Skip to Content
Authors Turnipseed WD
Author Profile(s)
Journal J. Vasc. Surg. Volume: 49 Issue: 5 Pages: 1189-95
Publish Date 2009 May
PubMed ID 19394547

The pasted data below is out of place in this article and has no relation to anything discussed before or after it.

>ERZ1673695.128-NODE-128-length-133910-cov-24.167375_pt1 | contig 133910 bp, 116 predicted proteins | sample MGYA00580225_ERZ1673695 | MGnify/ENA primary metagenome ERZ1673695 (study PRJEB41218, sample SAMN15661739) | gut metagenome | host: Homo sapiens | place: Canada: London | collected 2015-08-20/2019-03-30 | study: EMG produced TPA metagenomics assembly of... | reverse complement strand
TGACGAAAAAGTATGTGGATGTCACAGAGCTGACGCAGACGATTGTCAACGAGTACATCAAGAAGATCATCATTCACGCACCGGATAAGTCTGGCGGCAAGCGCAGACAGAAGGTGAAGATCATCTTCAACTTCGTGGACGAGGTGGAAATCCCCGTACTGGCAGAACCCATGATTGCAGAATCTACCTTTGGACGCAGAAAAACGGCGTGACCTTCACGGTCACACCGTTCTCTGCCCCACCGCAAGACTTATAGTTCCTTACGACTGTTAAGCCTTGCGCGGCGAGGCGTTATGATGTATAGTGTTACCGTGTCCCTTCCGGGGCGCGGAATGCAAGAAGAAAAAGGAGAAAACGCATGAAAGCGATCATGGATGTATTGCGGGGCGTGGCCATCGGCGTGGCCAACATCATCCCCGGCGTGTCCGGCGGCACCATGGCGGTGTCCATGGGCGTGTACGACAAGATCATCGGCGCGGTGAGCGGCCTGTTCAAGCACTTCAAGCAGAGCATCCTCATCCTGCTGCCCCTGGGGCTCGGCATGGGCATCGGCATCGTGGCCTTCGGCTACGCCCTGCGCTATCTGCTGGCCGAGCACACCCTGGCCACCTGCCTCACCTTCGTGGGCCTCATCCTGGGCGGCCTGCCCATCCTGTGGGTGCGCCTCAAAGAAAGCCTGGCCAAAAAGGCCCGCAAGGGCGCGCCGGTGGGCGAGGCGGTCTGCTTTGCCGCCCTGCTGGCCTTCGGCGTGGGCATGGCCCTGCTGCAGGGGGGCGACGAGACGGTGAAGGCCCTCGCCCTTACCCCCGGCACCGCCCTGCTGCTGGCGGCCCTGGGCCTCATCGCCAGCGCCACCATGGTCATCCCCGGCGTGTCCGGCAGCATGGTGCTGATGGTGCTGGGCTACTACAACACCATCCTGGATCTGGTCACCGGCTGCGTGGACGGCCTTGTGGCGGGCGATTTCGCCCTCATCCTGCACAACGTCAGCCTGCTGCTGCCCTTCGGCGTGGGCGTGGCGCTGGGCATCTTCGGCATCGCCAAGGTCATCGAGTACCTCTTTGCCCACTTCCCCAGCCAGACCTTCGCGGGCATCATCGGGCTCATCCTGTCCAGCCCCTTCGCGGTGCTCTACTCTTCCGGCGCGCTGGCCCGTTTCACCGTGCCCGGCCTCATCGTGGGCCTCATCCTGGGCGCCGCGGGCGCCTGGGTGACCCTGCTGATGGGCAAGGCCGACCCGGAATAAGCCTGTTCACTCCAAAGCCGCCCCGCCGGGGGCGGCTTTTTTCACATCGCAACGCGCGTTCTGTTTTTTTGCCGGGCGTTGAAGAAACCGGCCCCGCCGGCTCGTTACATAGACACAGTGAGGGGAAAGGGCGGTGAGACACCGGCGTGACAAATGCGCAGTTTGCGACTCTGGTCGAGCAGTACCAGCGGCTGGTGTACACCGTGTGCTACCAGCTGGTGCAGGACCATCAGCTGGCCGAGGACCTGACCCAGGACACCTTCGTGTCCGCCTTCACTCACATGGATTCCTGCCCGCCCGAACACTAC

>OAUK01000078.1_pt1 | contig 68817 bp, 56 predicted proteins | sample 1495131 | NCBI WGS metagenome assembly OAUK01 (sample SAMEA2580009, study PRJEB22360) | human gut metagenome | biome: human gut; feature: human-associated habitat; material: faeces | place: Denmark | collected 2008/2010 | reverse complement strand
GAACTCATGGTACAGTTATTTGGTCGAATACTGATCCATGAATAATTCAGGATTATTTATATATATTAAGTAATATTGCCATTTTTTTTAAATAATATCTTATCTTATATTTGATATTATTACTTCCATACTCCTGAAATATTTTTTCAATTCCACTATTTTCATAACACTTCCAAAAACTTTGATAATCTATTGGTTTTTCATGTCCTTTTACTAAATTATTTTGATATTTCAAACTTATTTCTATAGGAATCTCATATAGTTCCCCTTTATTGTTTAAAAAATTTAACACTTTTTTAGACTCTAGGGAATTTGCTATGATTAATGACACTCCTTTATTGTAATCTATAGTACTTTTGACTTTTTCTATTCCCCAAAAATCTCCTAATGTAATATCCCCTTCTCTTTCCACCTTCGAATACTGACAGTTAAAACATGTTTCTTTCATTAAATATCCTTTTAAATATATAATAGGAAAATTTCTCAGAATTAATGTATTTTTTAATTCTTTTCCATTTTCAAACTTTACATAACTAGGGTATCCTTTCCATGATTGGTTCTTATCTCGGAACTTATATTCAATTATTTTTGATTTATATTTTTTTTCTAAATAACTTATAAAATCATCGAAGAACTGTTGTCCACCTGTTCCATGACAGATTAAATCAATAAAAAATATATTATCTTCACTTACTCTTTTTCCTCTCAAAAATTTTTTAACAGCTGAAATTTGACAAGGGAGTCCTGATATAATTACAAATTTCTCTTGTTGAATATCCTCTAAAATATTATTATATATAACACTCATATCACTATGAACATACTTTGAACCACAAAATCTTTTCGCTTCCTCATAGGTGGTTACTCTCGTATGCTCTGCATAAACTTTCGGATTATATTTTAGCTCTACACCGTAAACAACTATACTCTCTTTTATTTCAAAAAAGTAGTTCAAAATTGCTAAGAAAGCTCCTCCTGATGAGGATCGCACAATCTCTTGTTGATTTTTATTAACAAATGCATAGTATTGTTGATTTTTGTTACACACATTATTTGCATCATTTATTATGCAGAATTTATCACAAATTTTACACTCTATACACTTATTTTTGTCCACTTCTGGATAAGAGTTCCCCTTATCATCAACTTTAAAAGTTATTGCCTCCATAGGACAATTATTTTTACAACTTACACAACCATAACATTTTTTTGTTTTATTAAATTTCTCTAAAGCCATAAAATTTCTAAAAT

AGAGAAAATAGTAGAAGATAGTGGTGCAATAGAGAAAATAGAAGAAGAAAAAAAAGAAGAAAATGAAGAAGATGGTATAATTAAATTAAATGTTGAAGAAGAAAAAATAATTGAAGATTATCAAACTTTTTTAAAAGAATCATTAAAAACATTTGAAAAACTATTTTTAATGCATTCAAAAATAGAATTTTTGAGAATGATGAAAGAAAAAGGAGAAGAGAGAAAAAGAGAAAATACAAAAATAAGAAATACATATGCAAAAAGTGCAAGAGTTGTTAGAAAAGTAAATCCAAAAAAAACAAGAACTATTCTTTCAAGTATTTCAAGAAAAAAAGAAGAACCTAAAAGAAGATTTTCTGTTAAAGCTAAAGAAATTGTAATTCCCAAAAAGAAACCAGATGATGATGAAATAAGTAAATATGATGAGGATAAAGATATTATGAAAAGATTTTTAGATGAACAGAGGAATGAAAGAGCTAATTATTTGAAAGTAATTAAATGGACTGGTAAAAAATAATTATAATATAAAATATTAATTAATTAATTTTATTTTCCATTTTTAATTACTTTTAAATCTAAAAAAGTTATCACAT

Functional popliteal artery entrapment syndrome (FPAES) is an uncommon overuse injury in young physically active adults manifest by neuromuscular symptoms (gastroc/soleus cramping, plantar paresthesias). It is commonly confused with chronic recurrent exertional compartment syndrome (CRECS). This study evaluated the diagnostic testing, mechanism of injury, and treatment differences between FPAES and CRECS.Between 1987 and 2007, 854 patients (557 women, 297 men; mean age, 28.5 years) were surgically treated for the diagnosis of CRECS or FPAES, or both. Compartment pressures were measured in all patients who had anterior lateral or posterior superficial calf symptoms (normal pressure <or=15 mm Hg). Noninvasive stress positional plethysmography was routine. Stress positional magnetic resonance imaging (MRI) or angiography (MRA) was performed on patients with positive plethysmography result and symptoms consistent with FPAES.Of the 854 patients, 757 (95%) had elevated compartment pressures (>or=25 mm Hg), and fasciectomy was performed for CRECS under local anesthesia (anterior lateral, 508; posterior superficial, 191; distal deep posterior, 101). The result of stress plethysmography was positive in 139 (18%), but they were asymptomatic. Forty-three patients (27 women, 16 men; mean age, 26.6 years) had positive stress plethysmography, appropriate FPAES symptoms, and normal compartment pressures. MRA/MRI in all 43 demonstrated normal musculotendinous anatomy and lateral neurovascular compression with plantar flexion. Under general anesthesia, all had excision of the soleal band, with relief from symptoms. In 19 of the 43 FPAES patients (44%), CRECS releases were done before or after FPAES surgery. Follow-up ranged from 12 to 240 months.FPAES and CRECS occur in the same population with similar symptoms but require different treatment. Copyright © 2016 The Board of Regents of the University of Wisconsin System